I have been trying to find an honest contractor to do 1) tar roof vent pipes on a good roof 2) remodel my small 6'x8' bathroom. I was so shocked at what these 'devil people' came up with. The roof guy said he wants $1100 to repair some caulking around vent pipes and fix 6 nails that popped. I told him to try somewhere else and bough my own 24 foot ladder!! The bathroom contractors were worse. I had 3 estimates - first guy wanted already $500 just to come up with a design and it was NOT REFUNDABLE if we did not go with him. I showed him the door. THe next guy asked us to come to his showroom and he was not prepared at all. He did not know how to use the computer to show us details of his/our ideas, but came with a breakdown of items in the bathroom we could buy. He then came ups with a price of $25000!! After doing research, I see such a small bathroom with simple tile and small vanity, new toilet and replace already standing shower with tile and glass door cost max. $18000 in southern California where people earn double in Virginia. This $18000 makeover was absolutely gorgeous and in a huge bathroom with tub, shower and dressing room!! The third contractor came up with the price of $17,000. This was still way over what it should cost because the bathroom is SO SMALL that two people can not fit in there. What is happening to this USA? Because of the crisis back in 2008/2009, these contractors have all become ripoff artists and make the world what it is today.....how about honesty and kindness. This behavior is a vicious circle and will come back to all one day. Beware.

The things that may scare someone away is agreeing on cost and deadline before they could know what they are getting into. The last thing they want is for this job to cost them money. I think a good way to talk about deadline and reimbursement it to tell them your concerns. Be honest, tell them it is costing you time and money having to shower somewhere else. Ask them if it would be possible to be reimbursed if it goes over deadline. If they agree put it in contract. What I think the trick is, is to bring up the topic and let it be their idea or have them agree to an idea rather than coming to them with something seeming like demands. Offer a drink or something, seem friendly and easy to work with. Kindness goes a long way. Their reputation is on the line not yours.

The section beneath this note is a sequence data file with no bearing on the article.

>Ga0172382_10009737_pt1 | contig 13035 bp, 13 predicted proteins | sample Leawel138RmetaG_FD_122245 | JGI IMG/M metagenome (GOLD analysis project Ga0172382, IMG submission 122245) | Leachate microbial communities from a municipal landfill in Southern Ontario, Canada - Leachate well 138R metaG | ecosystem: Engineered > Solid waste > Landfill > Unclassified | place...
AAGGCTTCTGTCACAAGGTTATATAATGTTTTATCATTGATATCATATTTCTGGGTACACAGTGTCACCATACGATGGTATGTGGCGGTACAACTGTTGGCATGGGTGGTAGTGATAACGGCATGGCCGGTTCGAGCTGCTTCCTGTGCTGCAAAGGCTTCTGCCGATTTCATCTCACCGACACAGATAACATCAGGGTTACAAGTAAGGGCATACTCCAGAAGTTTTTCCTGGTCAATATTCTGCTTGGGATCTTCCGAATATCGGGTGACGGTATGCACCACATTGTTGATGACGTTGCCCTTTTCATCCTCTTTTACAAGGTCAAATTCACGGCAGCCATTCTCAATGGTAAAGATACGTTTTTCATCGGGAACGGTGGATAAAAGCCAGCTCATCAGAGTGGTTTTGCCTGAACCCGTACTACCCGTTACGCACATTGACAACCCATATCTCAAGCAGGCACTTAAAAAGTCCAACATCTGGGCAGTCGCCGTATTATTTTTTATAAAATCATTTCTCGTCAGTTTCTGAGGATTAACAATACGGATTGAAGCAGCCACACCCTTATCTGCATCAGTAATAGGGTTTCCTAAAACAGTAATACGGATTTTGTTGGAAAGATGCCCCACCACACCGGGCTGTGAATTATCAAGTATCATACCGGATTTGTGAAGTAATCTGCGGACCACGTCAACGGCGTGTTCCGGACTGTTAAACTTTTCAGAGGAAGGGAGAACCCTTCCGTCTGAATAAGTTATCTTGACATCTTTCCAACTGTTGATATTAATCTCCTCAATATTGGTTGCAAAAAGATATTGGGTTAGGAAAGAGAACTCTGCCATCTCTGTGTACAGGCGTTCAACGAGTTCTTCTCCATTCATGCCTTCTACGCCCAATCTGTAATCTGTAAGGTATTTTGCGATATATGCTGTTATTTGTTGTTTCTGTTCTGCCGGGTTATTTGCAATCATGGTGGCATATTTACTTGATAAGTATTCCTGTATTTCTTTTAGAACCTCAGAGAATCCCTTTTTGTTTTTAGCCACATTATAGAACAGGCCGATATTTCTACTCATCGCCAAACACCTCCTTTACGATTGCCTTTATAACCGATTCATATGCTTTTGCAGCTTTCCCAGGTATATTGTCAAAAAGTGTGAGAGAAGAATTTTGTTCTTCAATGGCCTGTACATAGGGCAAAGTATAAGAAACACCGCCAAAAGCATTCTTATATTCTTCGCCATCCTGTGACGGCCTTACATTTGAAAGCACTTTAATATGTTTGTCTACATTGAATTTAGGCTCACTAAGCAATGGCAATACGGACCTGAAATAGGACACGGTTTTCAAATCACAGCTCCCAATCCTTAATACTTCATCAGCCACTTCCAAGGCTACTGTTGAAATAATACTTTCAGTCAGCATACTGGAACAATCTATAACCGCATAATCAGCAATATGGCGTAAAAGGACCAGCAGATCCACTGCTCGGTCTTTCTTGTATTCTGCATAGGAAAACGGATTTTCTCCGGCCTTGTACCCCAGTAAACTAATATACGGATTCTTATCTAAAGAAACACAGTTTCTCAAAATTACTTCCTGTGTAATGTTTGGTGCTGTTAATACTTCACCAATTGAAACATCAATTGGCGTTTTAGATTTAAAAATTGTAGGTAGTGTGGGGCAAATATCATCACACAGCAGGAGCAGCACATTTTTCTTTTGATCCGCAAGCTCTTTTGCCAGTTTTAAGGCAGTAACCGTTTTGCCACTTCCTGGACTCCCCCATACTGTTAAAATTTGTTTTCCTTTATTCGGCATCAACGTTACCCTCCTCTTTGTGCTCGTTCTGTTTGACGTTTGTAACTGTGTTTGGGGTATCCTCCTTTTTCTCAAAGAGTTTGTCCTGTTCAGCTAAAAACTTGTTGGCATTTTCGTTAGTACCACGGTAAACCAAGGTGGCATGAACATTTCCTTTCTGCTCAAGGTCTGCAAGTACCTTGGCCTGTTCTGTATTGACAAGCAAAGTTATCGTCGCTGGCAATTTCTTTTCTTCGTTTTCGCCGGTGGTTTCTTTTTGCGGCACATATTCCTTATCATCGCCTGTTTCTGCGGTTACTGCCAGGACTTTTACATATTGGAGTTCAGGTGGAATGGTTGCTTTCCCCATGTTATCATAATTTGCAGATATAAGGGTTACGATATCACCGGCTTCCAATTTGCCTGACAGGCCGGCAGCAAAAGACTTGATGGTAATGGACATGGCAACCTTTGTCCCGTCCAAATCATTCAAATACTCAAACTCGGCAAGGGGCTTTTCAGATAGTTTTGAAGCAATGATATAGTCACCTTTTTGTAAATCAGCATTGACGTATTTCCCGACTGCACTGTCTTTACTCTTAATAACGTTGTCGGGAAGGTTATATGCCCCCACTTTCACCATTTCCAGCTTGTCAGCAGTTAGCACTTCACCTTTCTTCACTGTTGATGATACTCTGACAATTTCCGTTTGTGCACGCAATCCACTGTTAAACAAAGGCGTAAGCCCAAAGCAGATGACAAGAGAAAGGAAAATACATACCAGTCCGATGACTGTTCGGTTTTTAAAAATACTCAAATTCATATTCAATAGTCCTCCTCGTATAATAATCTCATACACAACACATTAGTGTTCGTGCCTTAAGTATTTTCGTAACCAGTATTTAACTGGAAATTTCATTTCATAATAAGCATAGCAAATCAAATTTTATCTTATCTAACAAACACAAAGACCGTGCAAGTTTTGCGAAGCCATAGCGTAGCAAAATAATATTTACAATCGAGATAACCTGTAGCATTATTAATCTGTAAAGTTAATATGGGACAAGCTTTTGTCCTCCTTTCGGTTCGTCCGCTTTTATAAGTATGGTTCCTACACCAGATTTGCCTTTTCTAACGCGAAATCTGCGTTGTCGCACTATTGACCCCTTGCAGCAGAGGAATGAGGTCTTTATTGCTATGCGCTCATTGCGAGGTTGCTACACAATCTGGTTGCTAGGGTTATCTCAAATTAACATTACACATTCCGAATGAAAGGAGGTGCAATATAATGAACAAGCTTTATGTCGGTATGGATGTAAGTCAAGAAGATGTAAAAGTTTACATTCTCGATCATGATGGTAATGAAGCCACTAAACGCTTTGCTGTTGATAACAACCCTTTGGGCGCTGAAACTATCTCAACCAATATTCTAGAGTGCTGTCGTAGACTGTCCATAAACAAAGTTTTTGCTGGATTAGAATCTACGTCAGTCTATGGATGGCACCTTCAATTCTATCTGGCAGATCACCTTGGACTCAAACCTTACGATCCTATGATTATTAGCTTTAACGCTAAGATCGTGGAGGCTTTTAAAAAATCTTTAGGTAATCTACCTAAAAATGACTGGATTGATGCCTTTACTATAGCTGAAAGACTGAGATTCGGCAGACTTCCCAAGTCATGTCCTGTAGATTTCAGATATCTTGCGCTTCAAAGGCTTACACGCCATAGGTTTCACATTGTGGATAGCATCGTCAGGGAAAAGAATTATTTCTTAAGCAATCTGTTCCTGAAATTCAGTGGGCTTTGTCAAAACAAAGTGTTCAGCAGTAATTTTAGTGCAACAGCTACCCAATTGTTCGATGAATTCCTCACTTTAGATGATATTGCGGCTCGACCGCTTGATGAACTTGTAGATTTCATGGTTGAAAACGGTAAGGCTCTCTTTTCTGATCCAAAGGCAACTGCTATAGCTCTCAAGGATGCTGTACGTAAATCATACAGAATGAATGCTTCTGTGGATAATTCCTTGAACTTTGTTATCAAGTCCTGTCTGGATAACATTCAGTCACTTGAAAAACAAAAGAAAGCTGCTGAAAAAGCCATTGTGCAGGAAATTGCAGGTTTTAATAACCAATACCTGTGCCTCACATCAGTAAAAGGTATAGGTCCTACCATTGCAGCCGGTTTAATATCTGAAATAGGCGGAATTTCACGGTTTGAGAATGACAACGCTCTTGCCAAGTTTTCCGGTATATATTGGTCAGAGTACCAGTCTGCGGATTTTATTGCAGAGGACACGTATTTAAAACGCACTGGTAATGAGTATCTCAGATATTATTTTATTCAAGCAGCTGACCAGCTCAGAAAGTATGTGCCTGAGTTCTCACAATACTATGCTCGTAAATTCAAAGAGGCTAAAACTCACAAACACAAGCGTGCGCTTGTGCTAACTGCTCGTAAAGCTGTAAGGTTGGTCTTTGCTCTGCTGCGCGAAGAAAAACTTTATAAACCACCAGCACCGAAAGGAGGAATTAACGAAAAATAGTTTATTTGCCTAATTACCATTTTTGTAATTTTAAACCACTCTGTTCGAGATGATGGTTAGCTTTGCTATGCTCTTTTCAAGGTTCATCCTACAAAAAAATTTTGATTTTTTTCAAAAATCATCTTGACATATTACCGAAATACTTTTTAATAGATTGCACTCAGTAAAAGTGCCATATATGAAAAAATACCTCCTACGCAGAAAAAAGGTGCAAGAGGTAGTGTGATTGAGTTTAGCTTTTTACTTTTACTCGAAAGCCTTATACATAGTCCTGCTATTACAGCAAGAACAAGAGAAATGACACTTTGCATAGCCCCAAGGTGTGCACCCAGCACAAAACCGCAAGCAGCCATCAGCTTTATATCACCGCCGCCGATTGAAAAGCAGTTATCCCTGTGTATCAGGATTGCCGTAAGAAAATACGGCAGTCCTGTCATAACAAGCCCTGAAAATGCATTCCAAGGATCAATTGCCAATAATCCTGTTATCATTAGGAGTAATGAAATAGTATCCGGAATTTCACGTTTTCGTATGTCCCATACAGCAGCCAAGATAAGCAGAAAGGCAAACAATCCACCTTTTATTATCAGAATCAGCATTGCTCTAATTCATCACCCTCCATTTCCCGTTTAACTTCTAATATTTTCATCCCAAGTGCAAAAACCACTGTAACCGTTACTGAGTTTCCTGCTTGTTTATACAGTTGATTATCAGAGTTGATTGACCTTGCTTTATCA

Whatever the size of your bath, keep in mind that the more walls that contain plumbing pipes, the higher the price tag. If you're building new and budget is a concern, limit plumbing fixtures to one wall. If you're remodeling, try to keep load-bearing walls where they are and avoid rerouting plumbing and electrical lines. In all cases, remember that varied rooflines, curved walls, arches, bump-outs, and other character-enhancing features will drive up your total price tag.
The Home Depot is a great place to buy your bathroom essentials and remodeling materials. We also provide top-rated design and installation services for homeowners across America. Besides undergoing full background checks, our hand-selected remodeling experts are local, licensed and insured. The Home Depot also offers a great selection of flexible finance options.
We’ve had a number of contractors to our house for a number of items from roof tear off & redo, to gutters and corner boards, whole-house carpet replacement and a basement completion. We know the lingo and the big picture but - whether it’s the timing or the unknown - this has been the most frustrating process ever! If you find a nuts & bolts, studs to baseboards and crown-molding to carpet contractor you can trust, consider yourself one of the lucky 10 across the country. The rest of us are stuck in the wild-west and unfortunately left with an article that’s not even worth updating over the past 2+ years.